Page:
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									                                                                                                Quick Facts
                                                                                                Company Name:
                                                                                                FLS Energy

                                                                                                Company Website:



FLS Energy:
                                                                                                http://www.flsenergy.com

                                                                                                Location: Asheville, NC

A Financing Solution for Solar Hot Water                                                        Year Founded: 2006

                                                                                                Technology / Sector:
Overview                                                                                        Solar hot water

    FLS Energy is a solar utility that engineers, builds, operates, and finances solar energy    2010 Employees: 80
    systems for customers that use large amounts of hot water or electricity.
                                                                                                2010 Revenue: $18 million
    FLS Energy has implemented an innovative financing model that eliminates the up-front
    cost to the consumer of a solar hot water system.                                           2011 Revenue: $36 million

    In September 2011, the company was named America’s 46th fastest growing private
    company by Inc. Magazine. 1
                                                                                               Contact
                                                                                               Advanced Energy Economy
                                                                                               www.aee.net
                                                                                               contact@aee.net




                                                                     Feb 2012
FLS Energy: A Financing Solution for Solar Hot Water




      "We want to be the company that makes solar hot water mainstream."




                                                                                                                                Joanna Baker,
                                                                                                               FLS Energy Marketing Manager



         A Forward-Looking Company
         Founded in 2006 by three partners in Asheville, North Carolina, FLS Energy engineers, installs, operates, and finances solar hot
                                                                                                2
         water and solar electric systems for residential, commercial, and industrial buildings. Prior to founding FLS Energy, Michael Shore,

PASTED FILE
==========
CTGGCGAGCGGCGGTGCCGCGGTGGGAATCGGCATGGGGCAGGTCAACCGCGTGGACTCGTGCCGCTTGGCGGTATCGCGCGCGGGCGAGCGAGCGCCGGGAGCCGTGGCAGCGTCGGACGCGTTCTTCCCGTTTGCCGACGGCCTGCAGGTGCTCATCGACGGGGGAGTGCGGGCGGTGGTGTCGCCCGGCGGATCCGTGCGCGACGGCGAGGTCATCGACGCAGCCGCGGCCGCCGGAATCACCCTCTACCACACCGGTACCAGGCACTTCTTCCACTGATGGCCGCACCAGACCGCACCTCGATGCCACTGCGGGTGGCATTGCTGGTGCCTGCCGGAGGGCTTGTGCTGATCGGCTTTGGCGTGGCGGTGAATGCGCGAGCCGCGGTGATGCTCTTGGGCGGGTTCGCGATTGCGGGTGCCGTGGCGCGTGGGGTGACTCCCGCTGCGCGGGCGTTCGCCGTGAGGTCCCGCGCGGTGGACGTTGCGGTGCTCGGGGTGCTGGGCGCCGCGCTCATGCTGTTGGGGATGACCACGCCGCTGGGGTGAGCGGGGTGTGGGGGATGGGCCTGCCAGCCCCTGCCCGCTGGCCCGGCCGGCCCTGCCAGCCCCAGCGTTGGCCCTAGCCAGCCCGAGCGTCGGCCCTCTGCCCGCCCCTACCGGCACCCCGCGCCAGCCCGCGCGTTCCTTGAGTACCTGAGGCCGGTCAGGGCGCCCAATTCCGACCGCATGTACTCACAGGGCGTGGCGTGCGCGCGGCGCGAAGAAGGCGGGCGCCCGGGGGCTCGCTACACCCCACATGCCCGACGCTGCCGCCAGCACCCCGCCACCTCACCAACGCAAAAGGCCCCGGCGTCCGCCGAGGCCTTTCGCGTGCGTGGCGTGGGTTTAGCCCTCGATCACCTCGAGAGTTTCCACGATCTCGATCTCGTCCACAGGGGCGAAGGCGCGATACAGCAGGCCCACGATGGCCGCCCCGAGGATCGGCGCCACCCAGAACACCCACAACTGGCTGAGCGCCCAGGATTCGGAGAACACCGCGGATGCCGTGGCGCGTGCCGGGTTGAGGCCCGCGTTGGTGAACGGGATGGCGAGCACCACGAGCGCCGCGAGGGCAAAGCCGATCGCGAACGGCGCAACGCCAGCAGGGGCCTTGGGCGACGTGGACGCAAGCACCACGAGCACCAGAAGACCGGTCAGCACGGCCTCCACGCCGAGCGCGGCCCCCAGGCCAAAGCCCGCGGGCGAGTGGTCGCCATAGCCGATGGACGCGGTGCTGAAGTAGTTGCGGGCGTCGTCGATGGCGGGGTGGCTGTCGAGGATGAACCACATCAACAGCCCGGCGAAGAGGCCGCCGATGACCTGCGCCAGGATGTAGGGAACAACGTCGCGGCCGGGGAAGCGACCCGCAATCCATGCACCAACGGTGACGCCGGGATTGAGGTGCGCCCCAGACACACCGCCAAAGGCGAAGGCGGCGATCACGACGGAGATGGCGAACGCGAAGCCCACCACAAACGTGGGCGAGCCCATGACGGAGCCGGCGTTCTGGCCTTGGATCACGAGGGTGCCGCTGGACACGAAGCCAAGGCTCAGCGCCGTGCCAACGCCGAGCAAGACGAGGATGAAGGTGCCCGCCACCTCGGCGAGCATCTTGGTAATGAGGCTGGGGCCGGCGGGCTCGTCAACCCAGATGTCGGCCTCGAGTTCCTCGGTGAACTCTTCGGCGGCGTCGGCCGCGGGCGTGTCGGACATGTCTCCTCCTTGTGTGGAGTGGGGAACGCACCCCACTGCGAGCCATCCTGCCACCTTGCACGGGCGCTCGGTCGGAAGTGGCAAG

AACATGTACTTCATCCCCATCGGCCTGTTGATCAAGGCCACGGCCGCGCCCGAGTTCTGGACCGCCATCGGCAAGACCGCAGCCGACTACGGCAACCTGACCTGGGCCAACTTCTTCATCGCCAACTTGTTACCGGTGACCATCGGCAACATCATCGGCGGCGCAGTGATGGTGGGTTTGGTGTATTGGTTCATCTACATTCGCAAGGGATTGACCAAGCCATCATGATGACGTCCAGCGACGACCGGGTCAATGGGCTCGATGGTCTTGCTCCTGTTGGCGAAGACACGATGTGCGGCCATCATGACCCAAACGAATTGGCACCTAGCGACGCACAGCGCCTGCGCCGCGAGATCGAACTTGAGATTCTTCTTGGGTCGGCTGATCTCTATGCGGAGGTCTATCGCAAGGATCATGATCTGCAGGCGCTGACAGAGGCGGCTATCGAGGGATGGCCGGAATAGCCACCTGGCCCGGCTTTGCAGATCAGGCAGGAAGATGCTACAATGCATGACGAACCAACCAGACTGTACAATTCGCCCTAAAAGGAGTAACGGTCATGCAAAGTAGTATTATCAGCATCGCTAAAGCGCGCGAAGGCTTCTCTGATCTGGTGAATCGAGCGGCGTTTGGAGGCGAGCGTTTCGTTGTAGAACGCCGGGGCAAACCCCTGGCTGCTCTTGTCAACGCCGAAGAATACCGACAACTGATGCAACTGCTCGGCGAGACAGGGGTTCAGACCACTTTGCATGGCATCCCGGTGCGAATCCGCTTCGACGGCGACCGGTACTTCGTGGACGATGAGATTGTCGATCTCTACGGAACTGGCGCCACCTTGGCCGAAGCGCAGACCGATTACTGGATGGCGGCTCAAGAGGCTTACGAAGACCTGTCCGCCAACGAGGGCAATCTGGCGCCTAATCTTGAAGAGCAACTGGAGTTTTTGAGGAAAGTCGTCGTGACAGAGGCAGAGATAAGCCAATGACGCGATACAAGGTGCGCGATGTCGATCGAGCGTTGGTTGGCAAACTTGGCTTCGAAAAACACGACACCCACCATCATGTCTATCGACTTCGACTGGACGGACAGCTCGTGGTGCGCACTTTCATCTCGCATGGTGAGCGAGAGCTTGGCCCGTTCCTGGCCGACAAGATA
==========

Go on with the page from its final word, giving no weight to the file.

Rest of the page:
the current CEO, specialized in energy policy issues. Dale Freudenberger, the current President of FLS Energy, was a general
         contractor, and J. Hardy LeGwin, currently the chair of the FLS board of directors, was a longtime designer who built his first solar
         energy system in 1983.

         FLS Energy was founded with the mission to grow the renewable energy sector and make solar mainstream. Since 2006, FLS
         Energy has grown from three employees to more than 80, earning the company a distinction as the 46th fastest growing private
         company in America as reported in the September 2011 issue of Inc. Magazine.3




         A Proven Technology
         Solar hot water technology is nothing new. The first recorded instance of using solar energy to heat water was in the 1760s and the
         first commercially available solar hot water heater was patented in 1891.4 Modern solar hot water systems combine the simplicity of
         traditional designs with state-of-the-art technology, heating water efficiently and reliably.

         The basic components of a solar hot water system are the solar collectors, a tank to store the hot water, and the piping to connect it
         all together. So-called "active" systems have a pump to circulate the water, whereas "passive" systems do not. Instead passive
         systems are designed to circulate water by taking advantage of temperature gradients — the hot water wants to rise naturally. In mild
         climates, the water can be heated directly by passing it through the solar collectors. In cold climates, an antifreeze solution (typically
         a 50:50 water-glycol mixture) is used instead, and a heat exchanger transfers the heat to the water in the storage tank. A solar hot
         water system is usually designed to provide about 80% of a customer’s annual demand for hot water.5

         Given the maturity of the technology and the fact that the fuel is free, one might expect solar hot water systems to be ubiquitous.
         However, only about 1.5 million homes and businesses nationally have solar hot water systems, for a market penetration of slightly
                      6
         less than 1%. In at least a couple of cases, the market share for solar hot water systems has actually diminished over time. In
         Pasadena, California, solar water heaters are much less common today than they were a century ago.7 In Florida, in the early 1940s,
         more than half the population heated their water with solar energy. 8 The overall decline can be attributed to the rise in the use of
         natural gas and electricity, and the drop in the costs of these fuels over time.

         Today, the challenge facing those who want to own solar hot water systems is upfront cost. Modern solar hot water systems can cost
         thousands of dollars more than their conventional counterparts that use natural gas, heating oil or electricity. As a result, many
         consumers have found solar hot water systems to be cost prohibitive, even though fuel cost savings can make the systems
         cost-effective on a lifecycle basis.


                                                                            Feb 2012
FLS Energy: A Financing Solution for Solar Hot Water




         Paying for Hot Water
         To attract customers for whom the initial investment is a barrier, FLS Energy has implemented a financing model similar to
         arrangements that have become common for solar photovoltaic (PV) electricity – a solar power purchase agreement. In the case of
         FLS Energy, they call it a Solar Energy Purchase Agreement (SEPA). A SEPA works like this: FLS designs a solar hot water system